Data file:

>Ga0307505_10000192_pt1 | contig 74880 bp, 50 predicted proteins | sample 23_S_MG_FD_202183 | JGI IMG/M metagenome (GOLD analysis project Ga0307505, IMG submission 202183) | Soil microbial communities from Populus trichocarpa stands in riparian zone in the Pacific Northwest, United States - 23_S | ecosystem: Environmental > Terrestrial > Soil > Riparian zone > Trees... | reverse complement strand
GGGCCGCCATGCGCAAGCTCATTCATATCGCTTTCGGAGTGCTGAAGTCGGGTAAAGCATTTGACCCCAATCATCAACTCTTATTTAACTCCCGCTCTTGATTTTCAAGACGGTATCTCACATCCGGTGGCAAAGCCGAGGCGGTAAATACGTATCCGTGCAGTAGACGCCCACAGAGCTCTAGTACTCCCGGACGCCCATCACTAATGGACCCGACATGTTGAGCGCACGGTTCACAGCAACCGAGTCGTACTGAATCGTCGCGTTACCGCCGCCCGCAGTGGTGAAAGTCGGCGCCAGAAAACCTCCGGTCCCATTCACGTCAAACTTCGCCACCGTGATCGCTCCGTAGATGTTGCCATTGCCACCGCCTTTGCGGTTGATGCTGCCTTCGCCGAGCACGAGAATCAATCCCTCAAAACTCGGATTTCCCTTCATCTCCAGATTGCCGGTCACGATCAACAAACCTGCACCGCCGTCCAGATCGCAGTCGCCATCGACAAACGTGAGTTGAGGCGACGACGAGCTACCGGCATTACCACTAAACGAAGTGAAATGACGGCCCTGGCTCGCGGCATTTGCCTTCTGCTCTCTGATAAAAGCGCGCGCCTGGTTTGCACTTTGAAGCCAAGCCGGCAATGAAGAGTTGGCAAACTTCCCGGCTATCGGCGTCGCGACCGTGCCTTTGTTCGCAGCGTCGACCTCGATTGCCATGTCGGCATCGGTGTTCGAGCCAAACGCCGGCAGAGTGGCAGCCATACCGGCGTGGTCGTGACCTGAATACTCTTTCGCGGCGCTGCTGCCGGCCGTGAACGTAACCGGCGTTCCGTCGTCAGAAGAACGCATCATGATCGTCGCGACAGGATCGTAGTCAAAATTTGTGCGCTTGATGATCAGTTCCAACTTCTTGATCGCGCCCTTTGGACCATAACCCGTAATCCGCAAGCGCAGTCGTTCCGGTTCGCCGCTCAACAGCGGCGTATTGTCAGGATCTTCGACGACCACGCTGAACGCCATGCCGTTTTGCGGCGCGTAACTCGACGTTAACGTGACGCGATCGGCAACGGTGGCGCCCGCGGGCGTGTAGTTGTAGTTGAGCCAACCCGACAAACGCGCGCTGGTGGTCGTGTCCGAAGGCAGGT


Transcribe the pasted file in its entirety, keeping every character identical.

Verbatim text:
>Ga0307505_10000192_pt1 | contig 74880 bp, 50 predicted proteins | sample 23_S_MG_FD_202183 | JGI IMG/M metagenome (GOLD analysis project Ga0307505, IMG submission 202183) | Soil microbial communities from Populus trichocarpa stands in riparian zone in the Pacific Northwest, United States - 23_S | ecosystem: Environmental > Terrestrial > Soil > Riparian zone > Trees... | reverse complement strand
GGGCCGCCATGCGCAAGCTCATTCATATCGCTTTCGGAGTGCTGAAGTCGGGTAAAGCATTTGACCCCAATCATCAACTCTTATTTAACTCCCGCTCTTGATTTTCAAGACGGTATCTCACATCCGGTGGCAAAGCCGAGGCGGTAAATACGTATCCGTGCAGTAGACGCCCACAGAGCTCTAGTACTCCCGGACGCCCATCACTAATGGACCCGACATGTTGAGCGCACGGTTCACAGCAACCGAGTCGTACTGAATCGTCGCGTTACCGCCGCCCGCAGTGGTGAAAGTCGGCGCCAGAAAACCTCCGGTCCCATTCACGTCAAACTTCGCCACCGTGATCGCTCCGTAGATGTTGCCATTGCCACCGCCTTTGCGGTTGATGCTGCCTTCGCCGAGCACGAGAATCAATCCCTCAAAACTCGGATTTCCCTTCATCTCCAGATTGCCGGTCACGATCAACAAACCTGCACCGCCGTCCAGATCGCAGTCGCCATCGACAAACGTGAGTTGAGGCGACGACGAGCTACCGGCATTACCACTAAACGAAGTGAAATGACGGCCCTGGCTCGCGGCATTTGCCTTCTGCTCTCTGATAAAAGCGCGCGCCTGGTTTGCACTTTGAAGCCAAGCCGGCAATGAAGAGTTGGCAAACTTCCCGGCTATCGGCGTCGCGACCGTGCCTTTGTTCGCAGCGTCGACCTCGATTGCCATGTCGGCATCGGTGTTCGAGCCAAACGCCGGCAGAGTGGCAGCCATACCGGCGTGGTCGTGACCTGAATACTCTTTCGCGGCGCTGCTGCCGGCCGTGAACGTAACCGGCGTTCCGTCGTCAGAAGAACGCATCATGATCGTCGCGACAGGATCGTAGTCAAAATTTGTGCGCTTGATGATCAGTTCCAACTTCTTGATCGCGCCCTTTGGACCATAACCCGTAATCCGCAAGCGCAGTCGTTCCGGTTCGCCGCTCAACAGCGGCGTATTGTCAGGATCTTCGACGACCACGCTGAACGCCATGCCGTTTTGCGGCGCGTAACTCGACGTTAACGTGACGCGATCGGCAACGGTGGCGCCCGCGGGCGTGTAGTTGTAGTTGAGCCAACCCGACAAACGCGCGCTGGTGGTCGTGTCCGAAGGCAGGT